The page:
How To Work With Magnifying Filters: All the Answers Here!

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  By Michael Moodie
How To Work With Magnifying Filters: All the Answers Here!

Remember seeing those amazing pictures on Instagram or Pinterest of insects that are so small in real life or even seeing a drop of water on a leaf you probably walk past daily but you are now seeing every fine detail of that droplet and the leaf. Most of these shots mentioned were taken with the aid of a tool we call magnifying filter.

When you think Magnifying filters you begin to think Macro Photography which is what this tool is ideal for. However, we won’t be discussing Macro Photography today but dive more into the world of what magnifying filters are and how is it that we use them in our day to day photography journeys. Magnifying filters are practically as straightforward as their name. They’re used to enable a regular lens into the world of Macro Photography or just getting close to their subject without the use of a specialized macro lens.

Macro lenses tend to be a tad bit expensive because of their specialty. So for those who can’t seem to afford the luxury of having one, we then turn to other means of achieving close to the same effect as a Macro lens. Make no mistake, some lenses naturally do enable Macro Photography to a certain degree but these filters give you just a little closer to shot you want.

Simply put magnifying filters do the same job as a magnifying glass would that detective carry around but it can now be screwed on the front of your lens.

How does it work?

Well, a close-up or magnifying filter doesn’t completely turn your regular lens into an expensive Macro lens but it does get the job done pretty close to what the Macro lens would. Most macro lenses aim to achieve a nice 1:1 life-size ratio which makes very small things seem life-size, which is the same thing these filters aim to achieve without taking too much cash out of your pocket.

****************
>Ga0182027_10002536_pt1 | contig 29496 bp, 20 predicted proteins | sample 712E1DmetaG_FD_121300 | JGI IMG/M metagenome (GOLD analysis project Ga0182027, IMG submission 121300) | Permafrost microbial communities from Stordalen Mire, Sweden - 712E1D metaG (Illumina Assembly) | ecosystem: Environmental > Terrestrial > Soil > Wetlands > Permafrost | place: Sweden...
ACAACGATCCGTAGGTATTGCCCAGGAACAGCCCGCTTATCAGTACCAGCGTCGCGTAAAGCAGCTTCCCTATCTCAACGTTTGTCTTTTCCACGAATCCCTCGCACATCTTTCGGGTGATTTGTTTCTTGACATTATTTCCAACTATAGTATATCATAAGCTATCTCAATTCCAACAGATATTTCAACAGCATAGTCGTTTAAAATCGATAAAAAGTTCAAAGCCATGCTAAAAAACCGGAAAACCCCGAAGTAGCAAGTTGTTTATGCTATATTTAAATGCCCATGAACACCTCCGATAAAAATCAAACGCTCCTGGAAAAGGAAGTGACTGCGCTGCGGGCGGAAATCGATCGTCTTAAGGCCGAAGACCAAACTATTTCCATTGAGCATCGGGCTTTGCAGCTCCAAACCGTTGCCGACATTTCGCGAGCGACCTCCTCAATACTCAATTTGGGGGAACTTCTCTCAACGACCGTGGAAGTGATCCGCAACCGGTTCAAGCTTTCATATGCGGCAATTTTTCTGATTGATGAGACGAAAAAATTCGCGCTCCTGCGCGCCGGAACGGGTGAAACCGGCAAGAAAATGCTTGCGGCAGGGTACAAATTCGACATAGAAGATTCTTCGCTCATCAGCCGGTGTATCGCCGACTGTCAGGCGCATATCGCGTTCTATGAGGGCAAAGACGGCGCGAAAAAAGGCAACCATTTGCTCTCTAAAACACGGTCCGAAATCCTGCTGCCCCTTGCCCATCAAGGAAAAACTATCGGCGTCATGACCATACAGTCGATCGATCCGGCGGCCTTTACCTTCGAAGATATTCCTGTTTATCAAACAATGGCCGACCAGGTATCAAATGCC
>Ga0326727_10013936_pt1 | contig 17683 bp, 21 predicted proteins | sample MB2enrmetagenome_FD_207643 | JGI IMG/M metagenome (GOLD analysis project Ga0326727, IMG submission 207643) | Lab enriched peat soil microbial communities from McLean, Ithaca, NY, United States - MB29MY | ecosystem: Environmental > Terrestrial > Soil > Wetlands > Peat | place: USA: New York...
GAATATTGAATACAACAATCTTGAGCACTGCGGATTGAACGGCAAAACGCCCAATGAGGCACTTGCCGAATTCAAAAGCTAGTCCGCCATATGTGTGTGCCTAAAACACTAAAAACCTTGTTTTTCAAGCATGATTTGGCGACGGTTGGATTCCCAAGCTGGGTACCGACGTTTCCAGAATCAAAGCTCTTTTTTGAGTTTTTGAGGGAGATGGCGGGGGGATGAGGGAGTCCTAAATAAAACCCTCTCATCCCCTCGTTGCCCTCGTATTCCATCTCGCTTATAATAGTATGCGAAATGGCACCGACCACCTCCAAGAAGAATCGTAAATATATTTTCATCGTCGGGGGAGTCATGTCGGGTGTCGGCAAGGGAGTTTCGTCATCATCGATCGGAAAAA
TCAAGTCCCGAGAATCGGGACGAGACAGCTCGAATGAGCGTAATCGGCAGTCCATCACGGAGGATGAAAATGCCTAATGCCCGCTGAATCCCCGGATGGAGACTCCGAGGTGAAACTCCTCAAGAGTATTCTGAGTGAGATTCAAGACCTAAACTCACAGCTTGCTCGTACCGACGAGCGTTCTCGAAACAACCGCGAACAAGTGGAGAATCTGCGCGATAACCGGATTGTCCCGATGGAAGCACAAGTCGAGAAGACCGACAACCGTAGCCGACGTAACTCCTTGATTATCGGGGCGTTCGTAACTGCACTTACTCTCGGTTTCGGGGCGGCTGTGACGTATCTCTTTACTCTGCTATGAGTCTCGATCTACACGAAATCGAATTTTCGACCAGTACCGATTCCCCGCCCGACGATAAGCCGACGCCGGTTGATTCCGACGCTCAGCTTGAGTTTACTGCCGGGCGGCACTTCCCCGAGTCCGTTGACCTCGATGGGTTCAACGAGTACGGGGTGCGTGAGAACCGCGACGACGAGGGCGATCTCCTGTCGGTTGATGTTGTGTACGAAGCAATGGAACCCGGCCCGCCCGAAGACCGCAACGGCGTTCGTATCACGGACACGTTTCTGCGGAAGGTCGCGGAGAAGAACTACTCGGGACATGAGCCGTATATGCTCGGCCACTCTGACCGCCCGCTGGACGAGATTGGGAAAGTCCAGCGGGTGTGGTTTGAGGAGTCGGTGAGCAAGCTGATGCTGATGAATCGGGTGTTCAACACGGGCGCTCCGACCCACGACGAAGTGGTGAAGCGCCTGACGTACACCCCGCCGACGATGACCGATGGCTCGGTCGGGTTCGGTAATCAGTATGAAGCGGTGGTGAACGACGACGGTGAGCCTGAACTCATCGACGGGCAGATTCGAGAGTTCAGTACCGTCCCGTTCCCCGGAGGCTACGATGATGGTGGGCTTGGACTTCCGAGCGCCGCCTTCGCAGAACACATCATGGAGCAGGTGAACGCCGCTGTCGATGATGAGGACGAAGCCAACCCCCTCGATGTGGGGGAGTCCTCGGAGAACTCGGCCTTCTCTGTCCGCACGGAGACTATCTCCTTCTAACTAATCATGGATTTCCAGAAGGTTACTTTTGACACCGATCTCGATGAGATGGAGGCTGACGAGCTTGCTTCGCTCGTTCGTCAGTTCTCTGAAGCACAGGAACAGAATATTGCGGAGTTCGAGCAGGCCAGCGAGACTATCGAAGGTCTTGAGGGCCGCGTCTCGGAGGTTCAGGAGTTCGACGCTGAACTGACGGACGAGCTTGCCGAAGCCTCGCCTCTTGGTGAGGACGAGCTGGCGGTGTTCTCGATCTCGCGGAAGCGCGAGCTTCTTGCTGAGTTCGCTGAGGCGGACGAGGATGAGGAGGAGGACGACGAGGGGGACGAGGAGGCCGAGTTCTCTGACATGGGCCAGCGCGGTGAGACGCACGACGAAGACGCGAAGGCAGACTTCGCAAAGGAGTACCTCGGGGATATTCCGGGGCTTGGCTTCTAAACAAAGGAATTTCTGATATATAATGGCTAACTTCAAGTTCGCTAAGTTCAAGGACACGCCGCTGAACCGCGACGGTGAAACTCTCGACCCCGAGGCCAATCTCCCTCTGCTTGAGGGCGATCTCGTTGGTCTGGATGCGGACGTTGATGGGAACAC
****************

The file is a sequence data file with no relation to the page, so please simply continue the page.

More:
These filters rely on a pretty simple idea which a lot of photographers actually don’t know. As I mentioned before, most if not all lenses have a minimal macro focusing distance which is basically how close you can get to the subject. If you get too close and past the macro focal distance of the lens then you will find where your lens begins to go crazy and won’t focus on anything unless you back up from the subject.

When we realize that is happening, we then screw on our filter and it now enables us to get closer without the struggle of trying to focus. Keep in mind there are different filters which dictate how close you get to your subject. For example, a filter of +2 will make it possible for a lens with a focal length of about 1 meter to now focus at .3 meters away from its subject. As that magnifying number goes up, it enables you to get close and closer to the subject at hand.



Before you assume you have the next best thing to a macro lens, there are a few things to point out. One of these many important things is to remember the job of the filter. It is not a tool that can remain on your lens as it is not that diverse to be used in other situations. It serves one purpose and one purpose alone and that is to enable your lens to get closer to your subject. It won’t excel in portrait, wildlife or any other photography apart from macro photography.

If you try it you will be very disappointed with the results. This is what kinda humbles and separates magnifying filters apart from actual macro lenses. Most if not all specially built macro lenses excel in both macro photography, portraits and much more. Therefore dropping on a magnifying filter will definitely help you acquire some great close up shots but it is in no way capable of achieving the same effects a posh macro lens.

In addition the lack of diversity in this tool it also has another downside as it relates to things like image quality and sharpness. Of course you may be able to fix a few issues here and there in post-production editing but for the most part, some things are not easily done. The magnifying filters tend to give off a softer, often unpleasing effect on your photo. With this comes with things like chromatic aberration and a displeasing background blur. So it gets the job done but like everything else, has it’s downfalls when it comes to the results.

I truly hope this article has helped to give you an insight as to how you work with magnifying filters and their limitations in the field. Thank you for stopping by and we look forward to you visiting us again.


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Michael Moodie is a Freelance Photographer and Photojournalist. He Enjoys Lifestyle Photography and Traveling while doing all things creative!

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